This information introduces the concept of thermal stress which may be induced in glass as a result of exposure to solar radiation. It also gives an overview of the factors taken into account when assessing the thermal safety of glazing exposed to solar radiation and offers useful guidance on how to approach this aspect of building design.
Thermal safety of glass must be taken into account early in the design of buildings, since it has implications for the specification of the glass.
Thermal stress in glass
The magnitude of thermal stress depends on the temperature difference between the hottest and coldest parts of the glass and also on the distribution of the temperature across the glass. Glass is commonly glazed by retaining the edges of the glass with a gasket or glazing bead. The area of glass exposed to solar radiation absorbs heat, rises in temperature and expands. The edges of the glass, which are shielded from solar radiation, remain cooler than the exposed area (see Figure 1). The resulting differential expansion causes tensile stress at the edge of the glass, if this exceeds the breakage strength of the glass a thermal fracture will result (see Figure 2).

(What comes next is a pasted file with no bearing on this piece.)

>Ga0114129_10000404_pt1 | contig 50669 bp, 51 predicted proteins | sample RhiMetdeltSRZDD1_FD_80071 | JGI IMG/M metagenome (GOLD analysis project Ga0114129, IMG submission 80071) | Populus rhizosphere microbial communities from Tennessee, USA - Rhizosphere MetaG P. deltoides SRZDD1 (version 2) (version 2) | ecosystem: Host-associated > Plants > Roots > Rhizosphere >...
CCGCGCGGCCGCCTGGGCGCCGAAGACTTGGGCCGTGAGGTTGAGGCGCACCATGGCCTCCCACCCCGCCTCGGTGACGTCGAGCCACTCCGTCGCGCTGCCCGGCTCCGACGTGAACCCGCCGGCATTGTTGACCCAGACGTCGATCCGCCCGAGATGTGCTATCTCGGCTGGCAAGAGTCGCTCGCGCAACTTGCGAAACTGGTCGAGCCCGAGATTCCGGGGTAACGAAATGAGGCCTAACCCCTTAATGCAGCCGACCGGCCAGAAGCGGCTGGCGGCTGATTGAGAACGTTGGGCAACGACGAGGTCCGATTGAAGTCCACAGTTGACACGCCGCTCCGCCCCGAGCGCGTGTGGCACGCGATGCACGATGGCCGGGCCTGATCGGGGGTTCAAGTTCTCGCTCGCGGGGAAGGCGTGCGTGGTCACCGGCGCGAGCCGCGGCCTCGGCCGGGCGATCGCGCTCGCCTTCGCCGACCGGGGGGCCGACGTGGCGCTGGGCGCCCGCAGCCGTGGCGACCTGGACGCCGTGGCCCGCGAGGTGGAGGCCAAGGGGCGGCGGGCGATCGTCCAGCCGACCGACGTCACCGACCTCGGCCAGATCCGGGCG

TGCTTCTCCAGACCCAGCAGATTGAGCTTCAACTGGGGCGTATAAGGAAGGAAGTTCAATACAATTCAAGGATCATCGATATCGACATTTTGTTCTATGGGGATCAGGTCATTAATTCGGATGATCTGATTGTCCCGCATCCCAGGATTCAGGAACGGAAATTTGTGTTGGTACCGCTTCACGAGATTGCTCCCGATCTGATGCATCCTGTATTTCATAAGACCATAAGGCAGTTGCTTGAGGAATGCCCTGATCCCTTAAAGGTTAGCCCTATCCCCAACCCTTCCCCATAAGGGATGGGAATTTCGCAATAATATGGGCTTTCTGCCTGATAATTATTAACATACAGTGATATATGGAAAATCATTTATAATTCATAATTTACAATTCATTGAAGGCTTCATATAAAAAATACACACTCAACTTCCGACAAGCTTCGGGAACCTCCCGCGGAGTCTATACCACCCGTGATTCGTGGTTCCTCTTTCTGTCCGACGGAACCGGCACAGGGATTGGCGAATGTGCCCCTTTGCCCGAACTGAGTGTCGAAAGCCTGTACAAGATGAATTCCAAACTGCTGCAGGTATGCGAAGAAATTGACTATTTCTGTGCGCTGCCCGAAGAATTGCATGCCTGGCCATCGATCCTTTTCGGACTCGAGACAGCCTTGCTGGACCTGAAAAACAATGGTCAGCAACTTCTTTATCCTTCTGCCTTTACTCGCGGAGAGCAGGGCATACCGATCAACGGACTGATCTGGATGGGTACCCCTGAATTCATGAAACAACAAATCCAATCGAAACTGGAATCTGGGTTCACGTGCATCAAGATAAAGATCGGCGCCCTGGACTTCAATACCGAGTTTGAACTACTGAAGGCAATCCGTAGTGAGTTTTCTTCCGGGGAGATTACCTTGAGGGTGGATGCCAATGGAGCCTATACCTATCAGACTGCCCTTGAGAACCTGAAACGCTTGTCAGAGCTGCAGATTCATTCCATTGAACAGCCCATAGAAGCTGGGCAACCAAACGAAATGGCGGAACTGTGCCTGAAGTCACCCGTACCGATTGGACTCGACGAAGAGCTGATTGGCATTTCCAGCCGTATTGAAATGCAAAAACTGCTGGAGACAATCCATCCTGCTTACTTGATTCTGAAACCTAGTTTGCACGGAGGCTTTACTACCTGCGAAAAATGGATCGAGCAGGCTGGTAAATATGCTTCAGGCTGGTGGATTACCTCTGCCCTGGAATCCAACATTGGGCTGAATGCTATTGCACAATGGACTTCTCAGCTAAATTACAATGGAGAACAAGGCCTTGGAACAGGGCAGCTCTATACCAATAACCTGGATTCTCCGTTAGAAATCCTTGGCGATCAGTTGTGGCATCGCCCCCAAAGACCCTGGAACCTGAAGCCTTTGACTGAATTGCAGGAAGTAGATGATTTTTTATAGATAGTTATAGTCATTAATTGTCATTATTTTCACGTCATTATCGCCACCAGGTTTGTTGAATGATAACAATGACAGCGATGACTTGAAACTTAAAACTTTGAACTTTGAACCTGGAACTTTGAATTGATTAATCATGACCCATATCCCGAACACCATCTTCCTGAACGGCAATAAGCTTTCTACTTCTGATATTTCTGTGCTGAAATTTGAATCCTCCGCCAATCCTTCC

Factors affecting thermal stress
Any factor which increases the hot centre/cold edge differential tends to increase the thermal stress.
Factors increasing thermal stress:
High solar radiation
The intensity of solar radiation on the glazing is determined by the geographic location of the building, the orientation of the glazing, the season, the time of day, the amount of cloud cover, atmospheric pollution and reflection from the ground or adjacent structures.
High absorption of solar radiant heat
The most important glass property in relation to thermal stress is absorption.The greater the absorption of solar radiant heat, the higher the resulting temperature of the glass will be and the greater the thermal stress.